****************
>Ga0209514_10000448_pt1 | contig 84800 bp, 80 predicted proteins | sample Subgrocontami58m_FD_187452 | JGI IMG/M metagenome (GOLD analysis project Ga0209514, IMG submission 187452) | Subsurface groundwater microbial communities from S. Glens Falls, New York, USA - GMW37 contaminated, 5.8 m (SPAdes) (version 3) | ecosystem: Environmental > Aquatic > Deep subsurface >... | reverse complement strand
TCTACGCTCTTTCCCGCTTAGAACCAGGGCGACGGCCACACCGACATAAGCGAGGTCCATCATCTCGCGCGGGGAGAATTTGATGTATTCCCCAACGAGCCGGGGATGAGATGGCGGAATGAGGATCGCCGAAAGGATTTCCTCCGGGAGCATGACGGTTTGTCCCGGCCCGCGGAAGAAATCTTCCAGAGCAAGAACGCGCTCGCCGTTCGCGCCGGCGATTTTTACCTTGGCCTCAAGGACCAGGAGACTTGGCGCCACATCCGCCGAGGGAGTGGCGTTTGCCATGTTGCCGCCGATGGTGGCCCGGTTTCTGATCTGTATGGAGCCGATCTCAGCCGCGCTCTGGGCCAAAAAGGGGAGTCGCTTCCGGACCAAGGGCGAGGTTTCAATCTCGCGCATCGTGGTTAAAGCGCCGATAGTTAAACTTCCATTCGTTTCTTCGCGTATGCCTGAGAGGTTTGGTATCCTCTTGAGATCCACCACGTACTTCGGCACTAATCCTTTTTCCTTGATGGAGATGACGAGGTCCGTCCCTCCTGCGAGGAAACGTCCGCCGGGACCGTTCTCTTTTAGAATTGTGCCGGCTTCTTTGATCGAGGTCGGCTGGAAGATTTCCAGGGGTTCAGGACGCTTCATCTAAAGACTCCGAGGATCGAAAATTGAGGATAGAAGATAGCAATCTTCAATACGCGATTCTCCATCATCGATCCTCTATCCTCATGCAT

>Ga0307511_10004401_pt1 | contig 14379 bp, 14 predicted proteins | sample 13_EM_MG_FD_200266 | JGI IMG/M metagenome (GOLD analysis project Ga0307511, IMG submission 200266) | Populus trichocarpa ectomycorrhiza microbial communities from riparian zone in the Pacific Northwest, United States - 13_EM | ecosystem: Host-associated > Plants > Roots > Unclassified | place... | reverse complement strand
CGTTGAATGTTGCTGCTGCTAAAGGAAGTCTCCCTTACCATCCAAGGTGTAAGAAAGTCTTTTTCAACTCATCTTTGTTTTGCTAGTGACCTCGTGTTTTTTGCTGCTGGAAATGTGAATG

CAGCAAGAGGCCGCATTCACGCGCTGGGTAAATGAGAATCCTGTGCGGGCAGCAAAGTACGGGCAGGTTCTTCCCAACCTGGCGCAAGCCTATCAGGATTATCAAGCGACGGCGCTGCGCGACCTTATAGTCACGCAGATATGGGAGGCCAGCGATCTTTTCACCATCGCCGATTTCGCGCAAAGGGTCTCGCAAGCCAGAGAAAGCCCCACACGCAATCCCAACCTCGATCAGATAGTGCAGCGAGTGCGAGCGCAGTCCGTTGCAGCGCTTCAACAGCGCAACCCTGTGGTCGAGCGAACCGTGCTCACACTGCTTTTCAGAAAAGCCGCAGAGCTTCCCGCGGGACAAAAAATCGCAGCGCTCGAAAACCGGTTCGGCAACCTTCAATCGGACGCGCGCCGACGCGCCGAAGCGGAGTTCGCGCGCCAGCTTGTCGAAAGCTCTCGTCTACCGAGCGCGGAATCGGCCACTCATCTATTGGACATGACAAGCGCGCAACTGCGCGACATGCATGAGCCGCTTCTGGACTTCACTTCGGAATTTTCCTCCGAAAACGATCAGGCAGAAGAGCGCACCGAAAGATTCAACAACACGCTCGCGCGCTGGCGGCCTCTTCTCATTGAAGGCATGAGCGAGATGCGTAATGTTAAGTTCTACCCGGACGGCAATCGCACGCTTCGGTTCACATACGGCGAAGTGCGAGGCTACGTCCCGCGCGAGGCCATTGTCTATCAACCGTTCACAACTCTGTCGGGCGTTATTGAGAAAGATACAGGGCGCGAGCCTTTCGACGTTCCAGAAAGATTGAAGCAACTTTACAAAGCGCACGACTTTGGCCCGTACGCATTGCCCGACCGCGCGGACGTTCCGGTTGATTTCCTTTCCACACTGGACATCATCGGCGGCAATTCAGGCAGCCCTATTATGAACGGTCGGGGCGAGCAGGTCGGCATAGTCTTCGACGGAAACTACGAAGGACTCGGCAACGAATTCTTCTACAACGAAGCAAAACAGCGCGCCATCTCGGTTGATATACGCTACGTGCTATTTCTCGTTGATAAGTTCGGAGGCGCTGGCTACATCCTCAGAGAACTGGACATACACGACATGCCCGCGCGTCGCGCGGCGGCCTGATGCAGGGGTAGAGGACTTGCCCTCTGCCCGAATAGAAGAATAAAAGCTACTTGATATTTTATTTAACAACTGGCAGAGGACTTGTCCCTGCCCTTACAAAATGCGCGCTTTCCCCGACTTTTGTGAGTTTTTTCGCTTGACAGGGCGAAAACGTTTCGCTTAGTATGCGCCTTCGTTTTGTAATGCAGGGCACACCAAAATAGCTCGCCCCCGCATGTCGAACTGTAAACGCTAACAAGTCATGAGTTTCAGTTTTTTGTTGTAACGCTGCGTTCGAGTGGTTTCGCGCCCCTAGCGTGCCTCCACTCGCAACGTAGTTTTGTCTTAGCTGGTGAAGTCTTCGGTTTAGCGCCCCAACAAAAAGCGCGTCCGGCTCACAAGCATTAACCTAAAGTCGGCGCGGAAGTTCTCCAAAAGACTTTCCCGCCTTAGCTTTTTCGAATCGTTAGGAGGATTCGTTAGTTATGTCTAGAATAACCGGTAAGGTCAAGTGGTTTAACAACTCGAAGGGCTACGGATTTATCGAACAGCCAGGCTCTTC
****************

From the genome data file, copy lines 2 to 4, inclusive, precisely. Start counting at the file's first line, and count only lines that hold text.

TCTACGCTCTTTCCCGCTTAGAACCAGGGCGACGGCCACACCGACATAAGCGAGGTCCATCATCTCGCGCGGGGAGAATTTGATGTATTCCCCAACGAGCCGGGGATGAGATGGCGGAATGAGGATCGCCGAAAGGATTTCCTCCGGGAGCATGACGGTTTGTCCCGGCCCGCGGAAGAAATCTTCCAGAGCAAGAACGCGCTCGCCGTTCGCGCCGGCGATTTTTACCTTGGCCTCAAGGACCAGGAGACTTGGCGCCACATCCGCCGAGGGAGTGGCGTTTGCCATGTTGCCGCCGATGGTGGCCCGGTTTCTGATCTGTATGGAGCCGATCTCAGCCGCGCTCTGGGCCAAAAAGGGGAGTCGCTTCCGGACCAAGGGCGAGGTTTCAATCTCGCGCATCGTGGTTAAAGCGCCGATAGTTAAACTTCCATTCGTTTCTTCGCGTATGCCTGAGAGGTTTGGTATCCTCTTGAGATCCACCACGTACTTCGGCACTAATCCTTTTTCCTTGATGGAGATGACGAGGTCCGTCCCTCCTGCGAGGAAACGTCCGCCGGGACCGTTCTCTTTTAGAATTGTGCCGGCTTCTTTGATCGAGGTCGGCTGGAAGATTTCCAGGGGTTCAGGACGCTTCATCTAAAGACTCCGAGGATCGAAAATTGAGGATAGAAGATAGCAATCTTCAATACGCGATTCTCCATCATCGATCCTCTATCCTCATGCAT

>Ga0307511_10004401_pt1 | contig 14379 bp, 14 predicted proteins | sample 13_EM_MG_FD_200266 | JGI IMG/M metagenome (GOLD analysis project Ga0307511, IMG submission 200266) | Populus trichocarpa ectomycorrhiza microbial communities from riparian zone in the Pacific Northwest, United States - 13_EM | ecosystem: Host-associated > Plants > Roots > Unclassified | place... | reverse complement strand
CGTTGAATGTTGCTGCTGCTAAAGGAAGTCTCCCTTACCATCCAAGGTGTAAGAAAGTCTTTTTCAACTCATCTTTGTTTTGCTAGTGACCTCGTGTTTTTTGCTGCTGGAAATGTGAATG